Vintage ad: Farm for sale

October 1851:

FARM FOR SALE – The farm belonging to Sam’l Berry, dec’d, on Pompton Plains, is offered for sale, in parts or whole, to suit the purchaser, situated on the main road from Newark to Pompton, also on the road leading to Paterson, and within ten minutes walk of the Church and Academy. For particulars enquire of PETER S. BERRY 157 Charles st, N.Y. or HUGH HEATH, 6 Columbia st Newark, or on the premises.

The “main road from Newark to Pompton” was, in fact, the Newark-Pompton Turnpike. “Within ten minutes walk of the Church and the [Union] Academy” tells us it wasn’t far from the First Reformed Church of Pompton Plains.  That’s all I know; perhaps some Berry descendant can add more in the Comments.

 

Ad - Berry farm for sale (1851)
Ad – Berry farm for sale (1851)

Greetings from Pequannock, N.J.

Your typical “greetings from” postcard shows a generic illustration of fields, a country road, a lake, or whatever. This one, at least, does appear to have been taken in Pequannock. It shows a lovely view of the river… with Newark’s four-foot water pipeline crossing it.

Postcard sent in 1922

An idyllic scene, ostensibly from Pompton Plains. It’s probably a generic card, as witness the blocky font with the town’s name. “Greetings from YOUR TOWN HERE”.

 

Postcard sent in 1928

Dawn’s Rest

“Dawn’s Rest” was, in the early part of the 20th Century, one of many places that a weary traveler could put up his feet and relax for a spell. Back in the day, Pequannock — in fact, the whole of north Jersey — was tranquil and restful. It offered a respite from busy city life (by comparison).

Dawn's Rest ad (1914)
Dawn’s Rest ad (1914)

Mrs. Dawn’s place offered “large, airy rooms” just a short walk from the railroad station. Naturally, all the meals were “home cooked”, including vegetables from a no doubt sizable garden out back. And it was open all year, guaranteed to be “an ideal winter home for settled people”.

 

Dawn’s Rest, Pompton Plains, looking south (early 1900s)

 

Dawn's Rest, looking north
Dawn’s Rest, Pompton Plains, looking north (early 1900s)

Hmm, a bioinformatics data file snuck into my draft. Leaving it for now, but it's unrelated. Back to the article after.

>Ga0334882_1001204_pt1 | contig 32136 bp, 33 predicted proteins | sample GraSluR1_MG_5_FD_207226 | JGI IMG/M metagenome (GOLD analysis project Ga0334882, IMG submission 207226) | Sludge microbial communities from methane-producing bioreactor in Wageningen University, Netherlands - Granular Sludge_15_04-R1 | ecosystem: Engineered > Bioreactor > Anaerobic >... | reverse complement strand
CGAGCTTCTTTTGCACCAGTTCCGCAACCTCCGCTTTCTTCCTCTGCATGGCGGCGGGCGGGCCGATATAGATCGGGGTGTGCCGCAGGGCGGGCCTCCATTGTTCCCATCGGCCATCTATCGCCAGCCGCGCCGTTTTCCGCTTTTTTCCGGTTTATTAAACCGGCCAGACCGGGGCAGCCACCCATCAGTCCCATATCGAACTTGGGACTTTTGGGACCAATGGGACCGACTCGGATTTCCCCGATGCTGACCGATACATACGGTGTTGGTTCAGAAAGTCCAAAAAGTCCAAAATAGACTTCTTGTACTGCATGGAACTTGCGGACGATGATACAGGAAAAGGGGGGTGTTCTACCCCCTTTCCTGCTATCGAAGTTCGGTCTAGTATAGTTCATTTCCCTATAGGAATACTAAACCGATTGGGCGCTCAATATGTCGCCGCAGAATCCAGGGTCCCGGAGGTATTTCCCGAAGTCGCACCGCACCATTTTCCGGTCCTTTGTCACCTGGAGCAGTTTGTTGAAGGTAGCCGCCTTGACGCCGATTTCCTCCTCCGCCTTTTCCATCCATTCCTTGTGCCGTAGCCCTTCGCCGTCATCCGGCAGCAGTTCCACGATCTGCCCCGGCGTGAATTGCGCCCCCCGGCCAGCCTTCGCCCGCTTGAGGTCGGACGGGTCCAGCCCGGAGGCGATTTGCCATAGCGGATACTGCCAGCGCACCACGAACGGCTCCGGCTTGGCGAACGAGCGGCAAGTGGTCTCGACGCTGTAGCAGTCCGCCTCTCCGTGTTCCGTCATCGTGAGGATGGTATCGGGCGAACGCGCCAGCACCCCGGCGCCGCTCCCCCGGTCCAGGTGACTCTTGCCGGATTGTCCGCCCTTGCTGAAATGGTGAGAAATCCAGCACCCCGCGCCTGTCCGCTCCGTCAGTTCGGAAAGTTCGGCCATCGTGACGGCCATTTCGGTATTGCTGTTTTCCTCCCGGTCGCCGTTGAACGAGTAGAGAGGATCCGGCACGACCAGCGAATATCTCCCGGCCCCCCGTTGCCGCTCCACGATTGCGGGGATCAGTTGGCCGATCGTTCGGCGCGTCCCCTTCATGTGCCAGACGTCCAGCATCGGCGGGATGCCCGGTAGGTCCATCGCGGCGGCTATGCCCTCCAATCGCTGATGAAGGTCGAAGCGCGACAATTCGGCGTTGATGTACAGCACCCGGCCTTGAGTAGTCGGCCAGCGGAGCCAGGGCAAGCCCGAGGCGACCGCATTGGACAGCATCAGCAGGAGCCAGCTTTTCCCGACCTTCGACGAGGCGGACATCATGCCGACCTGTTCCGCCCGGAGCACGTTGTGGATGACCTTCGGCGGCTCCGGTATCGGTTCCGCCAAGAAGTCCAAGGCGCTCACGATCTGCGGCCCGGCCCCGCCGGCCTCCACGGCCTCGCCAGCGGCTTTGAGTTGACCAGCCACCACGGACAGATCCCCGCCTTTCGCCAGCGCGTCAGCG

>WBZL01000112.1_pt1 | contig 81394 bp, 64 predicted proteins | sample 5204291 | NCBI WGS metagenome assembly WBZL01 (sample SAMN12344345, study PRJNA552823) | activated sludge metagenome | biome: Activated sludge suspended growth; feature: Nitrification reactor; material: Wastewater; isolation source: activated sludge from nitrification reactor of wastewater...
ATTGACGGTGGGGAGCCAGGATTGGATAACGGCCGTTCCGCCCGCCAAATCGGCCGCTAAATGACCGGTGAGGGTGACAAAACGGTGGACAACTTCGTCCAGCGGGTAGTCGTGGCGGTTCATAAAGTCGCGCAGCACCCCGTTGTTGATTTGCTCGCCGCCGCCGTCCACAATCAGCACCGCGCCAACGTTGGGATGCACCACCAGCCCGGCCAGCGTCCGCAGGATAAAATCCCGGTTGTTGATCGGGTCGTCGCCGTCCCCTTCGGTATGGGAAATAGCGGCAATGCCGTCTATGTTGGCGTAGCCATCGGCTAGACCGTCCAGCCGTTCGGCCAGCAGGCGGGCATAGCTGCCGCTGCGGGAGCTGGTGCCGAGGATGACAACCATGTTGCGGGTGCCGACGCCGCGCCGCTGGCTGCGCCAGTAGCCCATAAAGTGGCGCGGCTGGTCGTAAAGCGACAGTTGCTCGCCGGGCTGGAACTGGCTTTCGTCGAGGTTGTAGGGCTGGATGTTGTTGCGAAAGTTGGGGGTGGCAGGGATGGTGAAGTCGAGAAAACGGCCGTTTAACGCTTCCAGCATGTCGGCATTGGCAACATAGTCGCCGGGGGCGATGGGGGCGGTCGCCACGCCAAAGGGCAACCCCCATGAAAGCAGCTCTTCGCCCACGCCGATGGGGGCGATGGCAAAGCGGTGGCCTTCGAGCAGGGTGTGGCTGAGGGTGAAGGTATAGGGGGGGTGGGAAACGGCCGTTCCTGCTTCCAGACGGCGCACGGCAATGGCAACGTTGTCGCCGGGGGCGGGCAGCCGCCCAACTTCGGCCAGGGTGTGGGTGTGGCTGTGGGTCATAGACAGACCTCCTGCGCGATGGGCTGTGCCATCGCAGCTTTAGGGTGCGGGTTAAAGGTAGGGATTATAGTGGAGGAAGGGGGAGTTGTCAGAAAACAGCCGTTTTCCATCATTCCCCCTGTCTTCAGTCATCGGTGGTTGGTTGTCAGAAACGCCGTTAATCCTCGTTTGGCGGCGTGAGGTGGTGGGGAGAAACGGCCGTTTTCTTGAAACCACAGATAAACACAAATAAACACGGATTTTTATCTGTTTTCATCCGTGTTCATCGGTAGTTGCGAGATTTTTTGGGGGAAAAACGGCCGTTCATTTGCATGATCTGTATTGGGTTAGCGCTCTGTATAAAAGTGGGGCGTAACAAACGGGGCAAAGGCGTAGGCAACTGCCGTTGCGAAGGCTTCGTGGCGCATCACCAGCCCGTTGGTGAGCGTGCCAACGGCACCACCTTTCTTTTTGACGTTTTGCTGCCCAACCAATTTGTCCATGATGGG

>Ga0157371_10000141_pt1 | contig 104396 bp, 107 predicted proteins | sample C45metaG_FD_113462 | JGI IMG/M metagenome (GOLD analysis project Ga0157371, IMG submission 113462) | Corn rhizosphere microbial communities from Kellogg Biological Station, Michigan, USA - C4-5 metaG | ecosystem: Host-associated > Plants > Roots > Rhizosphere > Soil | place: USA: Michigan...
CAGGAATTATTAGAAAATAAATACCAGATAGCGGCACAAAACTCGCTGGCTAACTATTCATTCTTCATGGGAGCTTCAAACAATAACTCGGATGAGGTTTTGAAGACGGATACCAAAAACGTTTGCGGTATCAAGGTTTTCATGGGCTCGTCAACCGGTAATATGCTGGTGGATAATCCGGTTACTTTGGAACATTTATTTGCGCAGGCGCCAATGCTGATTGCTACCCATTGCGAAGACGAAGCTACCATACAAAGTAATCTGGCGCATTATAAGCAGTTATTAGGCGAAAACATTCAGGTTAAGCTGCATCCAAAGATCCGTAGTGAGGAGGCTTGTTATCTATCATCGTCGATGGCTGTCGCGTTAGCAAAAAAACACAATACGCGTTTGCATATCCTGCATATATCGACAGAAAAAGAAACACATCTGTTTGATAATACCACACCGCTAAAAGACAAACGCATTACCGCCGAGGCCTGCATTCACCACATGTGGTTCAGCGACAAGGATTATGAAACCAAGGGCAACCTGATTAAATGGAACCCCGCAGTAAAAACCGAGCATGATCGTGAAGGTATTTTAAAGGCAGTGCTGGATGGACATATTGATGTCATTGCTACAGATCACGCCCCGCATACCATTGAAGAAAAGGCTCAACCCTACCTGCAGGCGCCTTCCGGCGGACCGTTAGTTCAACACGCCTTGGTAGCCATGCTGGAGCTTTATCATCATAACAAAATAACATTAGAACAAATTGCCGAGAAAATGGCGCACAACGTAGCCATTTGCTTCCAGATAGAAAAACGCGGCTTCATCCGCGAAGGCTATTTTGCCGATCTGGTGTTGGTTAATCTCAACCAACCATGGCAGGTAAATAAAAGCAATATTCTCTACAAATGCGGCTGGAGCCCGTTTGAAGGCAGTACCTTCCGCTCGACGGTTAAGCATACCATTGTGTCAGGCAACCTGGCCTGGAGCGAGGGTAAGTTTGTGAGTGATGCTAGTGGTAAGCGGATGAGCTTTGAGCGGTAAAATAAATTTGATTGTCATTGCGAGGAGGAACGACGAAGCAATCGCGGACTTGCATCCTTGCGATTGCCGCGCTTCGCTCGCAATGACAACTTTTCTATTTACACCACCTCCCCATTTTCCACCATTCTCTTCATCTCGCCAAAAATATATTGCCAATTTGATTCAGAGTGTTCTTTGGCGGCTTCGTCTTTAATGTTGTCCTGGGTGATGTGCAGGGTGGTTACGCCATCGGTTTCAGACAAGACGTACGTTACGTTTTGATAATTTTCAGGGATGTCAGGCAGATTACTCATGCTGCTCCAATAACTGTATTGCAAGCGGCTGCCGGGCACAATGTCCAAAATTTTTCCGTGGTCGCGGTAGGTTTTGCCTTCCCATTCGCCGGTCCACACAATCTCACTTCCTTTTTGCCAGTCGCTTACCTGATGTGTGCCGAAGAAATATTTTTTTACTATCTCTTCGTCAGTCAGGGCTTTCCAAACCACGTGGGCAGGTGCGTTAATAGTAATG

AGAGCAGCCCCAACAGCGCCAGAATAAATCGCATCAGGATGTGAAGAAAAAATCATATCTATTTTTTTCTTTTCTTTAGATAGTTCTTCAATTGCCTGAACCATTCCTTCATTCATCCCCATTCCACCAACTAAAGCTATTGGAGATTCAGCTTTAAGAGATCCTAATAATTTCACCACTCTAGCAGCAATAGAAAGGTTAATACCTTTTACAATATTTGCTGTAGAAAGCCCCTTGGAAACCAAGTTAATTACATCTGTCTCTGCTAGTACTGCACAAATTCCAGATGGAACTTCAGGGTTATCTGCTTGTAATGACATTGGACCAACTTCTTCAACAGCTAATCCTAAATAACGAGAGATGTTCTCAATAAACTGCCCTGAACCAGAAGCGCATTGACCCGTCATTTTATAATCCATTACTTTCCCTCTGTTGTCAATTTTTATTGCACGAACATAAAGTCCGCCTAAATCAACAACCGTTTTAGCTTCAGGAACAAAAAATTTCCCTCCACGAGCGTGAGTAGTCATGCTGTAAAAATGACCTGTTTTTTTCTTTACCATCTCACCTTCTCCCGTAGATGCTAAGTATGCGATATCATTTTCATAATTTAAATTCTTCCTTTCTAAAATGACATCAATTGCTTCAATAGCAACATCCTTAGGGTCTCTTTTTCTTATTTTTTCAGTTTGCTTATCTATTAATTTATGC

We have a pretty good idea where Dawn’s Rest was once situated: on the Turnpike, just south of Jackson Avenue.  This 1937 Sanborne map marks it as “vacant”.

 

Dawn's Rest location
Dawn’s Rest location

 

Today, there’s a strip mall at that location. It’s between the Little Food Inn and the Lutjen building.

So who was “Mrs. A. Dawn”?  I can’t seem to find her in either the Ancestry or FamilySearch genealogy databases. Maybe it was a pseudonym.

Pequannock’s Memorial Day 1968 flood

Newspaper article, flood of May 1968
Newspaper article – flood of May 1968

 

One of my early and vivid memories: Toward the end of May, 1968, we got rain in north Jersey. Lots of it. Not just in Pequannock, but that’s where I lived then; that was my world.

I’d never experienced the sight of water coming up our street, reaching our driveway, surrounding our house… and, finally, getting into our house.  Filling the basement, and inexorably climbing the basement stairs. Heavy stuff for three young boys as their parents did what they could to save our stuff.

Many say this is still the benchmark by which all subsequent floods are measured.

Click the image for the full-sized version.

Pequannock in 1887

1887 map of Pequannock Twp
1887 map of Pequannock Twp. Click for full-size version.

Here’s what Pequannock looked like in 1887. It was much larger than today’s 7-square-mile area — it still included Bloomingdale, Butler, Kinnelon, and Lincoln Park. Jefferson had split off in 1804, Rockaway Township in 1844, and Boonton and Montville took their leave in 1867.

Butler kicked off the 20th Century by declaring itself a new borough in 1901, while Kinnelon and Lincoln Park went their separate ways in 1922.

Riverdale Borough followed in 1923.